An exciting new PBSC project to come out of UBC this year is the Common Law Radio project. The show was cofounded by lawyer supervisor Joshua Prowse when he was an articling student eager to speak with top advocates. According to Prowse, “Having a radio show opened doors: there was a real untapped market for radio shows about legal issues. The PBSC students have the freedom to think of a legal topic they are interested in and speak with some of the brightest legal minds in Canada about that topic.”
Students Joshua Sved and Julia Riddle are each responsible for one radio show per month, and have had the chance to conceptualize, research and interview guests on a variety of timely topics. So far, they have run shows on gender inequality, poverty law, Indigenous law and prisoners’ rights, prostitution law and sex workers’ rights, among other issues. For Sved, volunteering on the show has informed his understanding of access to justice:
“The experience has been incredibly eye opening and has impressed upon me the importance of promoting access to justice, and legal education and advocacy. I believe that access to justice, as well as knowledge of the law and the rights it affords, are fundamental to the effective functioning of our legal system.”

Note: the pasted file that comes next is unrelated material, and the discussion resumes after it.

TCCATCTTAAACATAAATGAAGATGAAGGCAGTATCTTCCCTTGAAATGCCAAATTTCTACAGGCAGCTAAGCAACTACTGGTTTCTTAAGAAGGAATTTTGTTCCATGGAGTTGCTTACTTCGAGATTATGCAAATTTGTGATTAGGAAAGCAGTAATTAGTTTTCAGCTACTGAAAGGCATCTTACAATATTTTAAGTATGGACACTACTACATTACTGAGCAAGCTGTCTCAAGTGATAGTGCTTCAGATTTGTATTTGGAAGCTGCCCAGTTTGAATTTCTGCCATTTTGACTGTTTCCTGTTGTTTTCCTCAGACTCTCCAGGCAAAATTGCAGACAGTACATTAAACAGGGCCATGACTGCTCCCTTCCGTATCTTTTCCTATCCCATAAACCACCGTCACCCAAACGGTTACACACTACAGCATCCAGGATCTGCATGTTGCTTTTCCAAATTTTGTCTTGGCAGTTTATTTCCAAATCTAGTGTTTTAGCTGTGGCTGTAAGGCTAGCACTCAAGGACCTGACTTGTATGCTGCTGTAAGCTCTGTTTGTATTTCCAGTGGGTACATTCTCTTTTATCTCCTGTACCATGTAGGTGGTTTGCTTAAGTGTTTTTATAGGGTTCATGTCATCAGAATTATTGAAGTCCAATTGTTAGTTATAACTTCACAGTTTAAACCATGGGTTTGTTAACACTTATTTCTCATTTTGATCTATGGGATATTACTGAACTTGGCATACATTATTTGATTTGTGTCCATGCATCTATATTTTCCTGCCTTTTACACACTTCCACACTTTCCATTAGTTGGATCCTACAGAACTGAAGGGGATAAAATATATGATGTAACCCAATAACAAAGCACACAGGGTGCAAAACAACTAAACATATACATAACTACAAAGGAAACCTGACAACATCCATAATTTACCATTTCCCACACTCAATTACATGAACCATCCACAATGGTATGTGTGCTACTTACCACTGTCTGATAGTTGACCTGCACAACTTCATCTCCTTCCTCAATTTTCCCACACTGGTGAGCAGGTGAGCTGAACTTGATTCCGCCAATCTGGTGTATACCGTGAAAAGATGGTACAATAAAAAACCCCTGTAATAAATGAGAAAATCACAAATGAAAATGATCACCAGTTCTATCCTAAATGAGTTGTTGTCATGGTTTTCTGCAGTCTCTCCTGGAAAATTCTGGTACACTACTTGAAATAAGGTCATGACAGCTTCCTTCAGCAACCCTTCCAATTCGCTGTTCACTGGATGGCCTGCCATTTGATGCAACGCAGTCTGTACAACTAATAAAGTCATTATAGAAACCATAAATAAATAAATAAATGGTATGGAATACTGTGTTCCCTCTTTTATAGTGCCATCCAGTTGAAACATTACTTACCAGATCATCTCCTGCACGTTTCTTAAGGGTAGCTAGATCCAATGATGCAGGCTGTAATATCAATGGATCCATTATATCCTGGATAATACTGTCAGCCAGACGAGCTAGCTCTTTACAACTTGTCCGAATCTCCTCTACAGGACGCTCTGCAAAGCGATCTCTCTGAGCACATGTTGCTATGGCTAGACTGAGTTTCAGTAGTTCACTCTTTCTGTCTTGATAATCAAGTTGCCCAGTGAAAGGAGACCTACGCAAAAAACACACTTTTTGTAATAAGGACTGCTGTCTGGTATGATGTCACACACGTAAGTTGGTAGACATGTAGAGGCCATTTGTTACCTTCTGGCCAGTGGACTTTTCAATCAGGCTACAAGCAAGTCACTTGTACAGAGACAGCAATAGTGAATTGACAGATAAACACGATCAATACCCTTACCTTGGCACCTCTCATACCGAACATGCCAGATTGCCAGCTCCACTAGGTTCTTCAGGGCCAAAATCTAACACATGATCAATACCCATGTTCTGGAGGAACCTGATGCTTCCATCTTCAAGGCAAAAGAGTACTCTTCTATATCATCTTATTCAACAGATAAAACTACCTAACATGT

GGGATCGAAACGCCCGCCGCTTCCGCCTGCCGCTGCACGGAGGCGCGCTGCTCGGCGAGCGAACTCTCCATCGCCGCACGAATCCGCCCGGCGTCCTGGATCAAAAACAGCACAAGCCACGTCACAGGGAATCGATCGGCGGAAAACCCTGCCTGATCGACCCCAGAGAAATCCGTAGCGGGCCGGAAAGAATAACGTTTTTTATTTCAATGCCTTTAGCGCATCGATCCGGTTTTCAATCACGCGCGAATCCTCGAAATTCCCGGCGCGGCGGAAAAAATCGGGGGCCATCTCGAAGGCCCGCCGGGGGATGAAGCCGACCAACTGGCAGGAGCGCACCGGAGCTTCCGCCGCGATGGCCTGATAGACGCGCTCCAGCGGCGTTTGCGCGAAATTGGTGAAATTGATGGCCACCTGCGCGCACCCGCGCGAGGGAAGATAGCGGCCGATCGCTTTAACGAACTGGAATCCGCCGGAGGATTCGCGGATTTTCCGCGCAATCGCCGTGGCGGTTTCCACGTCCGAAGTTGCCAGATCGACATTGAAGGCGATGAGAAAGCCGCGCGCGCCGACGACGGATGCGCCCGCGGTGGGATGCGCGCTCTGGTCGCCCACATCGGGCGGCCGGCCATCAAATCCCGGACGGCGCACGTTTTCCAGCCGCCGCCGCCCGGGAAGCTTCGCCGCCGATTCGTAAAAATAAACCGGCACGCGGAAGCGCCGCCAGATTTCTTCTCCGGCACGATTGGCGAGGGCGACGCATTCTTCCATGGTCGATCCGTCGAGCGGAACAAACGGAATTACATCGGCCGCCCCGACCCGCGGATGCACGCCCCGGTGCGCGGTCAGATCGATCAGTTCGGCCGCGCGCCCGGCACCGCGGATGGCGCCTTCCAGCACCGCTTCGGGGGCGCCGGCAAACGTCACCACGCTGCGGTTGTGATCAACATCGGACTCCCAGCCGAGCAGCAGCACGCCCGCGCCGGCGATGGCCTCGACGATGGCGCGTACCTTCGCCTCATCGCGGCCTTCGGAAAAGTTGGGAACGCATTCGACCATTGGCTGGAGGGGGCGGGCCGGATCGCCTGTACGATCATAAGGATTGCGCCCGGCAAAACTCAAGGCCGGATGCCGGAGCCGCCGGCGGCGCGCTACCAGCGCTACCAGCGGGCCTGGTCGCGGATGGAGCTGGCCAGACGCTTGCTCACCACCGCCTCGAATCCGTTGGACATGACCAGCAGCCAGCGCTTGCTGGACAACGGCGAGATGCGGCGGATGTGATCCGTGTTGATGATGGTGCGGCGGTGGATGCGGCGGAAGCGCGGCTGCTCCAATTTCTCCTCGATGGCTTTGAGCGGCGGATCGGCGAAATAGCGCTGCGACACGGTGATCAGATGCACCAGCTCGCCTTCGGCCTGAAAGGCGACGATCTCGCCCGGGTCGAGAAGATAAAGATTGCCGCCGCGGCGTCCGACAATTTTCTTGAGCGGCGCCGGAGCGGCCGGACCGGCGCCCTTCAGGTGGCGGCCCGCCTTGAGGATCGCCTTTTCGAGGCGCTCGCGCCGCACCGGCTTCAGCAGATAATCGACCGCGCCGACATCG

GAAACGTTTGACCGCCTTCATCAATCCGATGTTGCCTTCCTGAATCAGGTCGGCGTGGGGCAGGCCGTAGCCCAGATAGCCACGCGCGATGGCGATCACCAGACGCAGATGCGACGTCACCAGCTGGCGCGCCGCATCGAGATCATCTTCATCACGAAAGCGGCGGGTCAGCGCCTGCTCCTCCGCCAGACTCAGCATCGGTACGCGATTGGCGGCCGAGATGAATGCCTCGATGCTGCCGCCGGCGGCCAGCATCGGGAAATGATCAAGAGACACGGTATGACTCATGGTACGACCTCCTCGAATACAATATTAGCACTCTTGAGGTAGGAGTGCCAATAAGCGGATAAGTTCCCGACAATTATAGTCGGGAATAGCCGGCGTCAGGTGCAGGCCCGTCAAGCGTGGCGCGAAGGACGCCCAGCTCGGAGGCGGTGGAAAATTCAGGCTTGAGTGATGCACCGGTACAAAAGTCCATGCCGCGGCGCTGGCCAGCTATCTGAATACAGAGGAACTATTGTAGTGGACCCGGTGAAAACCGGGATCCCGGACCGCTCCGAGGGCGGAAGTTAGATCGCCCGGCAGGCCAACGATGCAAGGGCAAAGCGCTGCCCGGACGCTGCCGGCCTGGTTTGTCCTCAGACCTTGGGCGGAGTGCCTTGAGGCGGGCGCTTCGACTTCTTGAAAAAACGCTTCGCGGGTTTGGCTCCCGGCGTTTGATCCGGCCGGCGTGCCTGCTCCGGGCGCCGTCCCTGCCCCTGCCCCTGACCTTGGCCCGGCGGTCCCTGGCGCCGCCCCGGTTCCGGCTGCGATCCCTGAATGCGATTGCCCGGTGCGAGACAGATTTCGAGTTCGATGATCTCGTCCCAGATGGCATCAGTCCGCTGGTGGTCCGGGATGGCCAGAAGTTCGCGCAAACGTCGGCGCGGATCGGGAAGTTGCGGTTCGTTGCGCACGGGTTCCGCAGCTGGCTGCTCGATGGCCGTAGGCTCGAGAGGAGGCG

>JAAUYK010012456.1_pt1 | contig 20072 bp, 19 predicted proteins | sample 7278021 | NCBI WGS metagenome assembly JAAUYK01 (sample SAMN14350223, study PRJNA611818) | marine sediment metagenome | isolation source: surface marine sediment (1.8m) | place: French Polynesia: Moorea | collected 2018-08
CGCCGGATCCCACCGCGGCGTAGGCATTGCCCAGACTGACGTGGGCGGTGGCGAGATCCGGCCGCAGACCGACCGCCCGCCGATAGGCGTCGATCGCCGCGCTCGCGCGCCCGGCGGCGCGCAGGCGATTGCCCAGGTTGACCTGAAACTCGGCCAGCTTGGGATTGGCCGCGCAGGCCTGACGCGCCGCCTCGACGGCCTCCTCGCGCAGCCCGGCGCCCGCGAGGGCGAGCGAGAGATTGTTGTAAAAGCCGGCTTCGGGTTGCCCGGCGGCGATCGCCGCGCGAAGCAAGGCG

For Riddle, the show has allowed her to demonstrate that the law can be accessible and inspiring, even if the issues are is complex. Julia says:
“Working with Common Law Radio has given me the opportunity to engage directly with the inaccessibility of legal knowledge in a creative and unique way. Facilitating law-related storytelling on the radio makes complex legal issues human, understandable, and vastly relatable — characteristics rarely attributed to the law. It’s been awe-inspiring to hear about the impressive work being done by so many advocates in British Columbia, and an important reminder to always keep the human element central while working as a legal professional.”
The show is broadcast live over FM radio (CFRO 100.5 FM), streamed live online, and a typical episode is downloaded several hundred times within the first days of being posted.